Here’s a handful of the basic assumptions I see, and continue to see, even as people push against “fat-shaming.”

1. “It’s common sense! If you just eat less and exercise more…”

Wow! Thanks, I’ve never tried that before! Because, you know — I’m fat! And that automatically means I am stupid and lazy, and I dine solely on Twinkies stuffed with hot dogs and topped with nacho cheese, plus I guzzle French fry drippings instead of water. All the time!

2. “I lost weight, so anyone can!”

Good for these folks if that makes them happy. But they can be happy about it without dragging others into it. Also, I can’t help but think that if people of this mindset were truly comfortable in their skin, they wouldn’t be so concerned with mine. Besides, if I became thin, they would have one less person over whom to feel superior. (Also, if the stigma of being fat were to be taken away, they might feel “cheated” of accolades.) I should know — I feel superior when I see someone heavier than me. It is wrong. I need to stop it. So, I am calling out myself on this one.

3. “You just don’t like being told the truth.”

Yes, that’s totally it, because I have no idea that I am fat. Never mind that it is impossible not to know I am fat when I exist in a thin-obsessed world that has no trouble condemning me for not fitting in.

The problem isn’t the word “fat.” The problem is that it is freighted with moral judgment and assumptions. The short list: irresponsible, pathological, bad parent, bad spouse, unproductive worker, selfish, greedy, gluttonous, smelly, ugly, dirty, couch potato, disgusting, uses food to “insulate” from problems instead of dealing with them like a proper adult. Oh, and if we object to that kind of judgment, then we are crybabies. The reason I would call this intolerant and self-righteous is precisely because it is. Countering prejudice is not the same thing as whining over hurt feelings.

4. “Fat people are driving up healthcare costs.”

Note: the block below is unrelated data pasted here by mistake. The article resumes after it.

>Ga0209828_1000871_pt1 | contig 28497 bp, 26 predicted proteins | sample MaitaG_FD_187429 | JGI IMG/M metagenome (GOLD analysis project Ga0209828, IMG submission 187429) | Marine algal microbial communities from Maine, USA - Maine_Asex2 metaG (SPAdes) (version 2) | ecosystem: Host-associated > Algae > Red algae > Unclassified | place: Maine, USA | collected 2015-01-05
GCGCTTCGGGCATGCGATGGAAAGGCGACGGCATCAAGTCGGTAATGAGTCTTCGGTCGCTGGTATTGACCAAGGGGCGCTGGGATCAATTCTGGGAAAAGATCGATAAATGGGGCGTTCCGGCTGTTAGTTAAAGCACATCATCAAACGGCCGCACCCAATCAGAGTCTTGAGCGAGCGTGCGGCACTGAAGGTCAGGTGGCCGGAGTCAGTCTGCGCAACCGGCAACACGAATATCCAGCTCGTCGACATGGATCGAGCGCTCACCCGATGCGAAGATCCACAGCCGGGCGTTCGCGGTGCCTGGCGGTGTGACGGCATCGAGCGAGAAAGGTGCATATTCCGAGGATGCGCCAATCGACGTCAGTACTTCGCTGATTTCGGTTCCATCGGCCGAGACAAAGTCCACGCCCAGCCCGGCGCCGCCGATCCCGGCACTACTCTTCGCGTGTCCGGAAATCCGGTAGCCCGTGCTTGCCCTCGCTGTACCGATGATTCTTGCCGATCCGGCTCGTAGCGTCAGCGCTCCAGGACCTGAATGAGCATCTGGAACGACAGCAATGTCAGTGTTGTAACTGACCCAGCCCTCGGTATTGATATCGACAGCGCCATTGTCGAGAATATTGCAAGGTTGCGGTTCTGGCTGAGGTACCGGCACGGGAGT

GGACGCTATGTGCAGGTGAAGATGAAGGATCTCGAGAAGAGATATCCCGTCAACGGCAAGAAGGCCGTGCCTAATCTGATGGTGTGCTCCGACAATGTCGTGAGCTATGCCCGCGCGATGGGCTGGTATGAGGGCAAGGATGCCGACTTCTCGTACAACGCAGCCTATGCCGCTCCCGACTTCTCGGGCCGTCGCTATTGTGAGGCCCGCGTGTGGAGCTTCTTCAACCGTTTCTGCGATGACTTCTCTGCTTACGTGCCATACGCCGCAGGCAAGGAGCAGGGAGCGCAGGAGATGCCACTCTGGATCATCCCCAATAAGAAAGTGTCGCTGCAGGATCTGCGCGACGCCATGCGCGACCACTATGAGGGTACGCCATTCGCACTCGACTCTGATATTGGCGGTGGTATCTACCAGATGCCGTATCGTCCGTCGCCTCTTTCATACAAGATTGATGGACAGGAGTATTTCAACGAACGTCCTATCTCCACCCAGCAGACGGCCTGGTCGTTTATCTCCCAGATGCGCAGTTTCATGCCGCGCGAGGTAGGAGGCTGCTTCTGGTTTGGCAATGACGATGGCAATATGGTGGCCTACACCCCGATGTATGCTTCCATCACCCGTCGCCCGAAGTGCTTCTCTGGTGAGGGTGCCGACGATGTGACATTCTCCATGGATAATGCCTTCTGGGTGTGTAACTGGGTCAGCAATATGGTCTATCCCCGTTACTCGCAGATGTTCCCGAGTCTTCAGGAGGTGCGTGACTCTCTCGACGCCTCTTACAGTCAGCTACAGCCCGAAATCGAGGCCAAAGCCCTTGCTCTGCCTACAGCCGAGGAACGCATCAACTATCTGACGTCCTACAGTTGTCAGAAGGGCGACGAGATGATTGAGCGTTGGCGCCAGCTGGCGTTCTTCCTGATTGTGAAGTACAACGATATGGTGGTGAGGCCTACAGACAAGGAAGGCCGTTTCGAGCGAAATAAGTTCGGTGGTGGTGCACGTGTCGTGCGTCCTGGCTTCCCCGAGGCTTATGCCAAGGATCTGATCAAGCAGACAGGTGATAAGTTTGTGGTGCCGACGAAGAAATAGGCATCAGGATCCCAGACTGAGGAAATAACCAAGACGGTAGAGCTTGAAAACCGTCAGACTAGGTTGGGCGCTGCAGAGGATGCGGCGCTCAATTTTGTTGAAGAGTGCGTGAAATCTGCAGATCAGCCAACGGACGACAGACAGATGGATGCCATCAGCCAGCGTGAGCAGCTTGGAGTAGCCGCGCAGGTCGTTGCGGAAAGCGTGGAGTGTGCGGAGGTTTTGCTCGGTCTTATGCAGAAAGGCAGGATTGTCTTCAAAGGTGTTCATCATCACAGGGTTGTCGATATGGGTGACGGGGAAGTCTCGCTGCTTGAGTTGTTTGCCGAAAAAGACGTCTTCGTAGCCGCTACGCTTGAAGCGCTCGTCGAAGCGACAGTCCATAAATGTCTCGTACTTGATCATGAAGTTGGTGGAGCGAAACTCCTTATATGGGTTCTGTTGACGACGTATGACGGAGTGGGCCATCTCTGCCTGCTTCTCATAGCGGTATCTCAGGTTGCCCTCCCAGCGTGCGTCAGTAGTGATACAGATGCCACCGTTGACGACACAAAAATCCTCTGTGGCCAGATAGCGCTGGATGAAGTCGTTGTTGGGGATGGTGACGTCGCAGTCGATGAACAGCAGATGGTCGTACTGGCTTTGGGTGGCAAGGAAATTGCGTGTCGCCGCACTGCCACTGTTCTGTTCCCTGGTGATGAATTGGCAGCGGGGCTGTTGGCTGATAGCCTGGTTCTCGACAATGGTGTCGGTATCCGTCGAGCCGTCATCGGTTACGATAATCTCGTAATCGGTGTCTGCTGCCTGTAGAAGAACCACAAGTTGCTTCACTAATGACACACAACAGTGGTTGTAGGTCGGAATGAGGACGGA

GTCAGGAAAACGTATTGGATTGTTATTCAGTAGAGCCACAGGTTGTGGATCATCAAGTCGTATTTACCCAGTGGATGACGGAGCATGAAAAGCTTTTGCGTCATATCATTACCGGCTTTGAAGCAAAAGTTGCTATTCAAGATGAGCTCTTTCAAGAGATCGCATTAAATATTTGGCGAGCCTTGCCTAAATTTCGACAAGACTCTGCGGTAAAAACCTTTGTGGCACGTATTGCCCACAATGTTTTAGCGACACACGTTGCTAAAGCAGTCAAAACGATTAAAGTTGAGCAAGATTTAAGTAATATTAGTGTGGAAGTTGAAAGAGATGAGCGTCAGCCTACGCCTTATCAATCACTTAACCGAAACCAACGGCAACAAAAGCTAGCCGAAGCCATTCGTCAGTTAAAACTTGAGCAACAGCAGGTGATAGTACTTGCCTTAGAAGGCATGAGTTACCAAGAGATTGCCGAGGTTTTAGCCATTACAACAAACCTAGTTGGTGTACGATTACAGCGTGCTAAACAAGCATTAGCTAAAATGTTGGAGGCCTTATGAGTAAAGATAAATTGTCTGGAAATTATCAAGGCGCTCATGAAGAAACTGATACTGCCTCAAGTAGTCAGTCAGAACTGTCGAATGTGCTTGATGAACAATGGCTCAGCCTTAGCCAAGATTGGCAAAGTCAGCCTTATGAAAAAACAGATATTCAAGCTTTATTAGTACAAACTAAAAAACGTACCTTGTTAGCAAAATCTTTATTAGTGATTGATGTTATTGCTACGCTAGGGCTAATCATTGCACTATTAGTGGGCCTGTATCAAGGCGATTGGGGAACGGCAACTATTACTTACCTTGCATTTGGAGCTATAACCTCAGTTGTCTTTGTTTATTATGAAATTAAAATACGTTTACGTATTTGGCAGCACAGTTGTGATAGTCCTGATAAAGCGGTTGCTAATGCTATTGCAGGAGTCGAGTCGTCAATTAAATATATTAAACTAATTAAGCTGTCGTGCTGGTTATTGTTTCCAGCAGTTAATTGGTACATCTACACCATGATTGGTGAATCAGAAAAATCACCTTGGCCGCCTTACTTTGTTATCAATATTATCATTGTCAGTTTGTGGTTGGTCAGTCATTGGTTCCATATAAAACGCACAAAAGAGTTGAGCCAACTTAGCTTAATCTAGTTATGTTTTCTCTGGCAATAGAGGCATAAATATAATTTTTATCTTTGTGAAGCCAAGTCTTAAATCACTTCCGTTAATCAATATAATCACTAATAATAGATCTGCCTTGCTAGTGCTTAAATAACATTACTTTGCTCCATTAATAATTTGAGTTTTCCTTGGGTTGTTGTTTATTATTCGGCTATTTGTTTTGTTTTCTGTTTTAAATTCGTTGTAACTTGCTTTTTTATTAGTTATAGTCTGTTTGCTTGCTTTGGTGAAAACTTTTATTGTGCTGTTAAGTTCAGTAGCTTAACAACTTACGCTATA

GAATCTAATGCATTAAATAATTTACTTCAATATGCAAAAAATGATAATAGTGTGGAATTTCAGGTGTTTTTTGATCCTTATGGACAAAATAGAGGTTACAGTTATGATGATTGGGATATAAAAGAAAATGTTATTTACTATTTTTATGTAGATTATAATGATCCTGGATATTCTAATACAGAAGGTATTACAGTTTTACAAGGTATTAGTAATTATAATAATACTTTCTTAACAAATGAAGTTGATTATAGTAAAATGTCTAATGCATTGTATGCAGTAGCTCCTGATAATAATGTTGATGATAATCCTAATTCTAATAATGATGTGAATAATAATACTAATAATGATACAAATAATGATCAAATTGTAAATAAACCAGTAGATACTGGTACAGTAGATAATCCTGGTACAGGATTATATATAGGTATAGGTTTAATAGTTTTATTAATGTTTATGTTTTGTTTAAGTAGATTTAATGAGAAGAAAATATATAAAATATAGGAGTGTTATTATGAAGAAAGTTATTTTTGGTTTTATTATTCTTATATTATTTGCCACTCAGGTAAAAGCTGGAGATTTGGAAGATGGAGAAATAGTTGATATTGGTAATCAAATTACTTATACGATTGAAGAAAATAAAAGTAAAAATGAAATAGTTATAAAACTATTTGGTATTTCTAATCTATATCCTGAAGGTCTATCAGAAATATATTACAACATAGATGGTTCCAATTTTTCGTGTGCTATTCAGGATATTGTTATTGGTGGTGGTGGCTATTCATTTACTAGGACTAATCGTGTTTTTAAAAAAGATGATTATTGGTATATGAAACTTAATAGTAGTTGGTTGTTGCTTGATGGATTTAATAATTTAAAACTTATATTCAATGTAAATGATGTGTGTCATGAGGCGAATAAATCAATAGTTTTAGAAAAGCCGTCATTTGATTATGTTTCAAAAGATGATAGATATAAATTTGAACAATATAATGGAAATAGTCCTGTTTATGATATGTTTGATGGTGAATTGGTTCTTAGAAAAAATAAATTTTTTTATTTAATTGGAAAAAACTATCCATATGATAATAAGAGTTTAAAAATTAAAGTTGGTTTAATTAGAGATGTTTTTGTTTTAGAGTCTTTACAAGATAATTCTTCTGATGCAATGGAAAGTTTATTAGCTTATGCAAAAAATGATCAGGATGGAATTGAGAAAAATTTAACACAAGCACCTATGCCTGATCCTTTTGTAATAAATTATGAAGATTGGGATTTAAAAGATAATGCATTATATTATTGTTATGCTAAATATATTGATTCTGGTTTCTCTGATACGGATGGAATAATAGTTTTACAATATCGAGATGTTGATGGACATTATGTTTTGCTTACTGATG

Size is not synonymous with health. Everyone gets sick. Everyone dies. It is simplistic and inaccurate to declare that a fat person’s health problem in every case “must” be the result of his or her weight. Also, fat people pay insurance, too, which is a shared risk. They don’t enjoy subsidizing others’ “lifestyles,” either.

Speaking of “lifestyles,” smoking is a lifestyle choice. Eating poorly and being inactive are also lifestyle choices (as well as socioeconomic ones), but the thing is, not everyone who makes those choices is fat, nor is every fat person necessarily inactive and eating poorly. This is but one reason why comparing fatness to smoking does not fly. (And judging smokers as reprobates is wrong, too.)

5. “If you don’t want to be ridiculed and discriminated against, lose weight.”

That is the most pernicious and entrenched of justifications for bigotry, as well as the most infuriating. Demanding that fat people conform to the standards of those who are abusing them in order to stop the abuse puts the onus on the wrong party.

6. “You’re just looking for excuses.”

Nuh-uh. Don’t even go there. I’m looking for people to understand that they don’t get a say in my body, because my body is not public property. (And neither is a slender person’s, so stop making assumptions about that person’s “anorexia.” No more body-bashing. Period.) Also, fat people don’t need an “excuse.” There is nothing to excuse.

Now, it is true that not everyone loathes fat people. It is also true that people can think what they please of fat people; there is no obligation to “celebrate” anything.

There is an obligation, however, to remember that fat people are people; to not stereotype; to not assume; to not abuse, to drop the idea that fat people have to justify our existence and — as I have said before — that we should change our bodies so others don’t have to change their minds.

My notion appears to be the “radical” one.

And that’s the problem.

Katharhynn Heidelberg is an award-winning journalist in Montrose, Colo.